The sacrifices medical students have to make


As a therapist, I have worked with medical students struggling with depression and anxiety, sometimes addiction but mostly desperate to save what is left of their failing relationships. They are torn by guilt and conflicting concerns that make them feel out of control. Medical school demands more than they can give, and yet they give, and give, and give until finally they are depleted. Ironically, this is when they need those relationships the most, but their loved ones have begun to withdraw and make do without them. Their loved ones have become accustomed to not being connected, and the medical student feels too guilty to draw them back in when they know until they are done, they cannot offer more.

A word that comes up often is “sacrifice.”

Merriam Webster’s dictionary defines sacrifice as “The act of giving up something that you want to keep especially in order to get or do something else or to help someone.”

Oxford English Dictionary defines sacrifice as “An act of giving up something valued for the sake of something else regarded as more important or worthy.”

It also defines sacrifice as “An act of slaughtering an animal or person or surrendering a possession as an offering to a deity.”

If we consider the first definition, we understand that need to be helpful to humanity, to do something worthwhile, to help someone as motivation to go to medical school. Medical students want to keep their relationships but are often forced to prioritize their studies, rotations, and finances in order to help other people. They sacrifice being present and engaged in the everyday lives of their families and relationships and focus on building relationships with new preceptors, clinics, hospitals, patients, and colleagues every 6 to 8 weeks. They make time to listen to the hardships and difficulties of strangers when their own loved ones have to find some way to deal with whatever is going on for them alone. In order to be helpful, medical students have to sacrifice the relationships that have been their support network, which leaves them feeling isolated in their pursuit for the greater good.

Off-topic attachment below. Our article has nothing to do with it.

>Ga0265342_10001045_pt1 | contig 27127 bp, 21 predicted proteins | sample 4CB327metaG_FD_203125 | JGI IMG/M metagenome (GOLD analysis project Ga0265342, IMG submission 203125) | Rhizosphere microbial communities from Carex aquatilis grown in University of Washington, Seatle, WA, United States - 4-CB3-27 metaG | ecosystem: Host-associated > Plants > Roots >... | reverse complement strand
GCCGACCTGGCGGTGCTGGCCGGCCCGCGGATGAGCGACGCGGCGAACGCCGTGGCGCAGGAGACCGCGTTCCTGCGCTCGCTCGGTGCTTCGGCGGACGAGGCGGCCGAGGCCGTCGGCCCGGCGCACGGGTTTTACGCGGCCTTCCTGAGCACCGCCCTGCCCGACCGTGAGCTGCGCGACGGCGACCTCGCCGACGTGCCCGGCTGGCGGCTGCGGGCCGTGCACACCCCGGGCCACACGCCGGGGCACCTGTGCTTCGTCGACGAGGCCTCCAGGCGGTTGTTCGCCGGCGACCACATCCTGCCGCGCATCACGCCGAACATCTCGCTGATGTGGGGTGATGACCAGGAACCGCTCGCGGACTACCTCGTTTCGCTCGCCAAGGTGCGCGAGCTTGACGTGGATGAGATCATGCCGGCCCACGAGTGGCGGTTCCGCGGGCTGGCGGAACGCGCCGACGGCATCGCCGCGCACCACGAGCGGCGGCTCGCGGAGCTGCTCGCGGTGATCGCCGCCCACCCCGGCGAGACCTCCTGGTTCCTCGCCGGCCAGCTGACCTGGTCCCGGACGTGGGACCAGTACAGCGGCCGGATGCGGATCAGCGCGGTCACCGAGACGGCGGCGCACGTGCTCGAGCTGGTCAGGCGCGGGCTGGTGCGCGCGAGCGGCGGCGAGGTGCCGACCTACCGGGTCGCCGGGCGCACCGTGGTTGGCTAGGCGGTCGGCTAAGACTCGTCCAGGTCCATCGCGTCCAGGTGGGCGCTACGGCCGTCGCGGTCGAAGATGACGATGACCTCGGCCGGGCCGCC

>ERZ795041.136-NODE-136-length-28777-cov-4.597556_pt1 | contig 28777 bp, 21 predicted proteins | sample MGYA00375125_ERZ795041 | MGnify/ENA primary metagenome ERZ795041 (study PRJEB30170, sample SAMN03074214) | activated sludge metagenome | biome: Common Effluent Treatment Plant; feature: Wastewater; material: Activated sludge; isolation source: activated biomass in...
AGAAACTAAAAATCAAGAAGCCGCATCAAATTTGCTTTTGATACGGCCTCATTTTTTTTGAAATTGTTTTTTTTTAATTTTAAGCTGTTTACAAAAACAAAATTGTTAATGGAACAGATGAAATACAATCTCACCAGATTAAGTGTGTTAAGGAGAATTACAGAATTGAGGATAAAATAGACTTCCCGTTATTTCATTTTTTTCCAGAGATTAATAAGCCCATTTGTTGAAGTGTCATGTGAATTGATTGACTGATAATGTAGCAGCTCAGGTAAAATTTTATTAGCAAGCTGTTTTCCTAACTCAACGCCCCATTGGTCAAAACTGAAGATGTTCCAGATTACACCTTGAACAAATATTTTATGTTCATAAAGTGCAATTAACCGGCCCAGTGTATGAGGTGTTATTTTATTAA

Let’s consider the second definition. The act of giving up something valued for something else that is more important or worthy. Unfortunately, we encounter a comparison that leaves the medical student’s relationships downgraded to “not as important.” This is how the important people in the medical student’s life begin to feel by the time they seek therapy. Mothers and fathers go several weeks without speaking to their children. Wives have to choose carefully what issues to bring up because their husband is already stressed and exhausted. Husbands have to find some way to be relevant without being in the way. Children cannot comprehend why mommy or daddy are hardly home or live miles away.  Girlfriends and boyfriends begin to consider their “options.” Fiancés keep the ring hidden in the drawer because they are not sure if there will be a wedding.

The third definition makes the picture clearer. The medical student must bring something to the alter, an offering. The commitment and time it takes to complete medical school requires a slaughtering of what has, and still is valued in the life of the medical student – their relationships. “Sacrifice” comes up in therapy because medical students have had to give up their relationships to become doctors and at the end of it, if they can still say they have strong and healthy relationships, it will not be because they maintained them. It will be because their loved ones had to accept the role of sacrificial goat in order to be helpful to the medical student. Their loved ones had to live with being the offering the medical student placed repeatedly at feet of the almighty medical school.

Tapo Chimbganda is a psychotherapist.

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